CBSO/Matheuz – review

Symphony Hall, Birmingham

Still in his 20s, Diego Matheuz is already the principal conductor at La Fenice in Venice, and chief guest of Claudio Abbado's Orchestra Mozart and the Melbourne Symphony. He is a product of the Venezuelan El Sistema, a violinist first, who played in the Simón Bolívar Youth Orchestra, where he gained his first conducting experience.

Matheuz's debut with the City of Birmingham Symphony also introduced an unfamiliar Latin American composer, with the European premiere of the Mexican Enrico Chapela's Magnetar, a concerto for electric cello first performed in 2011 in Los Angeles. It was tailor-made for Johannes Moser, who was the stylish soloist with the CBSO, with the composer seated next to him controlling the balance and myriad effects that can be obtained from the skeletal instrument. Though the piece was inspired by astrophysics – magnetars are a form of neutron star, the most intensely magnetic objects in the universe – it turns out to be an easily digestible, straightforward three-movement work, a mix of woozy lyrical lines and driving figuration, given a slightly exotic edge by the electronics.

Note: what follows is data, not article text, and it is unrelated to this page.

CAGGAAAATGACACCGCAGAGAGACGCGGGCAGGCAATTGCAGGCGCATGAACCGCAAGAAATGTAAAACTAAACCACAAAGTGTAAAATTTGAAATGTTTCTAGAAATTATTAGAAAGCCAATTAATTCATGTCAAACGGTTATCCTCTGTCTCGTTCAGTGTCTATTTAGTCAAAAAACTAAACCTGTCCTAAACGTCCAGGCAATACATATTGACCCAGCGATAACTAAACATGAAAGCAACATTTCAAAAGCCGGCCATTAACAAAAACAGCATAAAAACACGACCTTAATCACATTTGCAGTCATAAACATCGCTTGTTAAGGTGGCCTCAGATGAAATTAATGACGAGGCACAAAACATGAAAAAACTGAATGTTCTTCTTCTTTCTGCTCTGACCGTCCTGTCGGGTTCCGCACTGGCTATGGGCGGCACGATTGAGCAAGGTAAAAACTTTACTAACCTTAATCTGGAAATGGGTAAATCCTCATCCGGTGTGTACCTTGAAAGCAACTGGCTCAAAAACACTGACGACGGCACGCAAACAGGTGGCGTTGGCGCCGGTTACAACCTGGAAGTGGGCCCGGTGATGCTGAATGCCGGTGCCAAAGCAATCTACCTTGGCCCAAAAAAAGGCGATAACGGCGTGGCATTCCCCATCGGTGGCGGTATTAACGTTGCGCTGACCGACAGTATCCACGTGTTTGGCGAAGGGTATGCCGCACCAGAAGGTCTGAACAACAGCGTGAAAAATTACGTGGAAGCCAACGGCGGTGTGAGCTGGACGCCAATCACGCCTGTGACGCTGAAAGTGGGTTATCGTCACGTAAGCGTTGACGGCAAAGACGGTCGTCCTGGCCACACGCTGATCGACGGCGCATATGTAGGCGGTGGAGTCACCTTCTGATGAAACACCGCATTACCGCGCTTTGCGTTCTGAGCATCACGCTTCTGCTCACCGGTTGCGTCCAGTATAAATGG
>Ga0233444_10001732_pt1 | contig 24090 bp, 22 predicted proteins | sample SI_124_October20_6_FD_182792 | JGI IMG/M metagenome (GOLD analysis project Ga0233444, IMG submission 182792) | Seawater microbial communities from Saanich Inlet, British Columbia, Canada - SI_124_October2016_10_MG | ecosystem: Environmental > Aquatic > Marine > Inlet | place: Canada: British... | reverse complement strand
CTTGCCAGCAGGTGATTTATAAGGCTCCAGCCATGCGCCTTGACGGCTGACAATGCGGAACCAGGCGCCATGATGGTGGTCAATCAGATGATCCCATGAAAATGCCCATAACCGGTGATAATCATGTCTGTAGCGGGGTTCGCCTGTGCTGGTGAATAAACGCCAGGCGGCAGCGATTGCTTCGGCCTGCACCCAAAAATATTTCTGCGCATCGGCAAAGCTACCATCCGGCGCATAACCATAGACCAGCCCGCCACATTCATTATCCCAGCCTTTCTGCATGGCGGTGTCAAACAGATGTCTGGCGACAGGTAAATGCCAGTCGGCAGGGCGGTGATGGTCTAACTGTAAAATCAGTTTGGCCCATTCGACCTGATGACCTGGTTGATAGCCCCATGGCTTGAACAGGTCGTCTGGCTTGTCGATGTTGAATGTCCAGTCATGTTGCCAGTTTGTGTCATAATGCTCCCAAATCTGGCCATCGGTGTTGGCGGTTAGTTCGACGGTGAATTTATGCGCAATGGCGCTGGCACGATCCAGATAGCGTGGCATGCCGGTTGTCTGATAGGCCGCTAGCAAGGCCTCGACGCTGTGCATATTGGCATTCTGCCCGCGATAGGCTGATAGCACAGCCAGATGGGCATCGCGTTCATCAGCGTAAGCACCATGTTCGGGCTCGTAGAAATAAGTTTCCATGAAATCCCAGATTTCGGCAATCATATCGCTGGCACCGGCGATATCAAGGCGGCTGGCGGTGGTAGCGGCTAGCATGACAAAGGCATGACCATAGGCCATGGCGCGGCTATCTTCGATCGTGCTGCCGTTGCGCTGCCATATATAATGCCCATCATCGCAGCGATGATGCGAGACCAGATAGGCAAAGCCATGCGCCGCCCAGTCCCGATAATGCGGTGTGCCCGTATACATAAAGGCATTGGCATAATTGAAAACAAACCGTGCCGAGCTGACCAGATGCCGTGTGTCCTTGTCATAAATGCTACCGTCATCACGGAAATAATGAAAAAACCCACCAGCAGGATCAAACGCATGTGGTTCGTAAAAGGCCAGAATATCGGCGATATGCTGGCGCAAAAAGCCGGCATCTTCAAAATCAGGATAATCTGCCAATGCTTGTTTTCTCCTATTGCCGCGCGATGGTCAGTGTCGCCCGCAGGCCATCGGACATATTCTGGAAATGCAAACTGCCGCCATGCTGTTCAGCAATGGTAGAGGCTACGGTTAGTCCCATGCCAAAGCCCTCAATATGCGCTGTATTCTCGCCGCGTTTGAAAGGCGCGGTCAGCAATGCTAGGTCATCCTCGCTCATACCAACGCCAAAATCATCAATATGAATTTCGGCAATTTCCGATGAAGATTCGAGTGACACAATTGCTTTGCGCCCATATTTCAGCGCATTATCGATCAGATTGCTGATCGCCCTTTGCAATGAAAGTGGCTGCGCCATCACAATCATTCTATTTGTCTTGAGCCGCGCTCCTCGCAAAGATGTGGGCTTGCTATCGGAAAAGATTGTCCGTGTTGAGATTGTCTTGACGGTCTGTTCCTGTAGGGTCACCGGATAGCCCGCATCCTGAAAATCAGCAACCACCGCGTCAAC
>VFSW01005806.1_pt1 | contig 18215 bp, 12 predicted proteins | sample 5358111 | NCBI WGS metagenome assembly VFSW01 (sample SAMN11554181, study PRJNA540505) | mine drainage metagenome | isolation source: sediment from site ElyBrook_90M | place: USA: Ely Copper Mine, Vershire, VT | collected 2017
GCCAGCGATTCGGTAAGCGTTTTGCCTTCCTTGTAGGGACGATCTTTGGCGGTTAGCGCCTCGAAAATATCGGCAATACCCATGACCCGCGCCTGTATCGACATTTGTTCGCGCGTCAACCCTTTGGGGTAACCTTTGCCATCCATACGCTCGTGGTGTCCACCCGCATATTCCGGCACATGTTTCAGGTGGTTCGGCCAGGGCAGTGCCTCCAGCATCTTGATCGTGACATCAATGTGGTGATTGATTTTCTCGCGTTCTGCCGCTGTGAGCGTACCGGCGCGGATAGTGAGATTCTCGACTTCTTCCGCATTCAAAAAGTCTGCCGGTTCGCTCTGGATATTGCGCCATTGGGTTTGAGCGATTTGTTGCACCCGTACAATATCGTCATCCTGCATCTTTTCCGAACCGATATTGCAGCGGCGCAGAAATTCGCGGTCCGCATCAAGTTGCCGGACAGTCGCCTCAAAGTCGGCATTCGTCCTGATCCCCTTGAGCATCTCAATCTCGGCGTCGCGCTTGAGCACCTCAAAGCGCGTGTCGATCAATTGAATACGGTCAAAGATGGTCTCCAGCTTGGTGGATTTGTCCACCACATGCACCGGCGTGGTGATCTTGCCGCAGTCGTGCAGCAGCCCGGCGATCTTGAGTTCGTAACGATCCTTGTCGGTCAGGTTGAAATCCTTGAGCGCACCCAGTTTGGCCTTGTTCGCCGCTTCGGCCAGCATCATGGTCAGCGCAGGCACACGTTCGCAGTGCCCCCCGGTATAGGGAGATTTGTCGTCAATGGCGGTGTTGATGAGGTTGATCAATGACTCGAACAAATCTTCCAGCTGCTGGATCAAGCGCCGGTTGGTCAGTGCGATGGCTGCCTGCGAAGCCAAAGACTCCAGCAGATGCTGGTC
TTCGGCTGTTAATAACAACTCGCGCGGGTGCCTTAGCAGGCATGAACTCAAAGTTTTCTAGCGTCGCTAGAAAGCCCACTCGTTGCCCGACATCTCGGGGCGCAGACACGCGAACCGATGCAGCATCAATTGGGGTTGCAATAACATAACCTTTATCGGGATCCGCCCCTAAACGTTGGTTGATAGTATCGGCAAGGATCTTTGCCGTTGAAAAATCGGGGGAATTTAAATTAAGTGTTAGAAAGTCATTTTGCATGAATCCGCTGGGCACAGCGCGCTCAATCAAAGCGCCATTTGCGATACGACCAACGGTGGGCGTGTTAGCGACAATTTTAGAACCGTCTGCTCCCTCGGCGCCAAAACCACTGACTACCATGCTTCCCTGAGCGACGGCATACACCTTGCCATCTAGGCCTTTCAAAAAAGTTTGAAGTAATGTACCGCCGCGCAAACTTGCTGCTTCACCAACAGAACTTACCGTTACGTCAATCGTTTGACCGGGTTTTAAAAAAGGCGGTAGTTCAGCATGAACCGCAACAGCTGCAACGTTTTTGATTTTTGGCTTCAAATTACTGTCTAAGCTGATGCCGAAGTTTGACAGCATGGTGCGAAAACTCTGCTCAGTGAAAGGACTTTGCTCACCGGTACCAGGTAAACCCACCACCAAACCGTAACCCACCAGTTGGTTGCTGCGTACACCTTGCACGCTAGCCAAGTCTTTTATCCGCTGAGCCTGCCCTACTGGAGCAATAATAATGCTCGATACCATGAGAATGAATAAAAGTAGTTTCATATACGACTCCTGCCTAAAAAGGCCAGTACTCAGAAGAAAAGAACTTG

Around the premiere, Matheuz placed works that gave little away about his insights as a conductor. There was more Mexican music to begin the concert – a suitably brash account of José Pablo Moncayo's brief Huapango, essentially just one big noisy crescendo – and the second half was given over to Prokofiev's Romeo and Juliet, with a 50-minute conflation of movements from all three of the suites that the composer extracted from his ballet. The whole sequence was beautifully judged by Matheuz, with some refined string textures in the number for Romeo and Juliet alone and the final Death of Juliet, and wonderfully sharp articulation from the orchestra in the Death of Tybalt. But perhaps when Matheuz returns to Birmingham, he'll bring a programme with a bit more substance to it.

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Andrew Clements

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